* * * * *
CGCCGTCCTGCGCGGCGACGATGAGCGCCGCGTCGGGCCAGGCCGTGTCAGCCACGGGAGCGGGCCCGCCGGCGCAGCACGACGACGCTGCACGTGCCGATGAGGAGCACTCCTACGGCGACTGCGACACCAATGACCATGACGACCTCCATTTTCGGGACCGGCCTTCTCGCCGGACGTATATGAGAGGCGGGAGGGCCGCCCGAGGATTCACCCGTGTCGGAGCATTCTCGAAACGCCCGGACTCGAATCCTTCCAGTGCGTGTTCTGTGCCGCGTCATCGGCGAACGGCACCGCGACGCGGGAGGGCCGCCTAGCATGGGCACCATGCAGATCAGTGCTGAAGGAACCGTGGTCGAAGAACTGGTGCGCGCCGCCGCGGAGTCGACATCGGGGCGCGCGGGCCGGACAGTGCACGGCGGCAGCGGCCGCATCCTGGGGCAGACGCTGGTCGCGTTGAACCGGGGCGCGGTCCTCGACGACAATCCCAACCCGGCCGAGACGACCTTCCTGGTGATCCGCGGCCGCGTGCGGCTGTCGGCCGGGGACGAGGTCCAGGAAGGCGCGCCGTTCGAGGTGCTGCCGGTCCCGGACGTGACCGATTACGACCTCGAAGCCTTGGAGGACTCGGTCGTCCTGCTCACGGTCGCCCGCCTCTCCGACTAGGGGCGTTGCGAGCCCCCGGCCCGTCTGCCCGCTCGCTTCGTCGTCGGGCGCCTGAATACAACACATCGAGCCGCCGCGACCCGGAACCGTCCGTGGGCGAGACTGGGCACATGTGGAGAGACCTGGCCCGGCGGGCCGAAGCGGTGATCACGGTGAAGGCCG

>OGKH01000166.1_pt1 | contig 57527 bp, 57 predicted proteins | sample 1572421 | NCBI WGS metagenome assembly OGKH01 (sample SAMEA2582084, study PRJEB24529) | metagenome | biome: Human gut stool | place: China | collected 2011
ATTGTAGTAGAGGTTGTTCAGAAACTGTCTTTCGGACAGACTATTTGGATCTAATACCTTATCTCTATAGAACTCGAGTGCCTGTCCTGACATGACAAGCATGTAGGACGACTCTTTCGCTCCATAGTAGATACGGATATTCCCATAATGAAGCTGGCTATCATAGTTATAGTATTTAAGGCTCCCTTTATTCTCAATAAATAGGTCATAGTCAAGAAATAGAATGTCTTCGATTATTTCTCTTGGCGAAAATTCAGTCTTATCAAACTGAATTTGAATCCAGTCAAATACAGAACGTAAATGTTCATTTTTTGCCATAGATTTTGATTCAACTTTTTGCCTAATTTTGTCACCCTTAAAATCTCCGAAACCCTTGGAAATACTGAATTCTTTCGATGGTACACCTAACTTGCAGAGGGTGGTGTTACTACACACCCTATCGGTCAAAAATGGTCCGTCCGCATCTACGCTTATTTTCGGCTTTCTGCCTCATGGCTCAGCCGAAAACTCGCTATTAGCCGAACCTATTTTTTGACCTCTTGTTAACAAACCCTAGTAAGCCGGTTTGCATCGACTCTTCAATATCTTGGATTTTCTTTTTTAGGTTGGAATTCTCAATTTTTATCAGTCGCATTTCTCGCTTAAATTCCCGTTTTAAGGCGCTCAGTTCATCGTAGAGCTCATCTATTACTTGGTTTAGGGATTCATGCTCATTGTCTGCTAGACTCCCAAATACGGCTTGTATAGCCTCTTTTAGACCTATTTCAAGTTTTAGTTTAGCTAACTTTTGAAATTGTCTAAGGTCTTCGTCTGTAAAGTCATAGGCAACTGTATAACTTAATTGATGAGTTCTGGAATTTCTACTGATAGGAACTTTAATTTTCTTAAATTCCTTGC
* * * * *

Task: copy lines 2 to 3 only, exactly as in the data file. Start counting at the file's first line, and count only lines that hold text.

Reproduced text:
>OGKH01000166.1_pt1 | contig 57527 bp, 57 predicted proteins | sample 1572421 | NCBI WGS metagenome assembly OGKH01 (sample SAMEA2582084, study PRJEB24529) | metagenome | biome: Human gut stool | place: China | collected 2011
ATTGTAGTAGAGGTTGTTCAGAAACTGTCTTTCGGACAGACTATTTGGATCTAATACCTTATCTCTATAGAACTCGAGTGCCTGTCCTGACATGACAAGCATGTAGGACGACTCTTTCGCTCCATAGTAGATACGGATATTCCCATAATGAAGCTGGCTATCATAGTTATAGTATTTAAGGCTCCCTTTATTCTCAATAAATAGGTCATAGTCAAGAAATAGAATGTCTTCGATTATTTCTCTTGGCGAAAATTCAGTCTTATCAAACTGAATTTGAATCCAGTCAAATACAGAACGTAAATGTTCATTTTTTGCCATAGATTTTGATTCAACTTTTTGCCTAATTTTGTCACCCTTAAAATCTCCGAAACCCTTGGAAATACTGAATTCTTTCGATGGTACACCTAACTTGCAGAGGGTGGTGTTACTACACACCCTATCGGTCAAAAATGGTCCGTCCGCATCTACGCTTATTTTCGGCTTTCTGCCTCATGGCTCAGCCGAAAACTCGCTATTAGCCGAACCTATTTTTTGACCTCTTGTTAACAAACCCTAGTAAGCCGGTTTGCATCGACTCTTCAATATCTTGGATTTTCTTTTTTAGGTTGGAATTCTCAATTTTTATCAGTCGCATTTCTCGCTTAAATTCCCGTTTTAAGGCGCTCAGTTCATCGTAGAGCTCATCTATTACTTGGTTTAGGGATTCATGCTCATTGTCTGCTAGACTCCCAAATACGGCTTGTATAGCCTCTTTTAGACCTATTTCAAGTTTTAGTTTAGCTAACTTTTGAAATTGTCTAAGGTCTTCGTCTGTAAAGTCATAGGCAACTGTATAACTTAATTGATGAGTTCTGGAATTTCTACTGATAGGAACTTTAATTTTCTTAAATTCCTTGC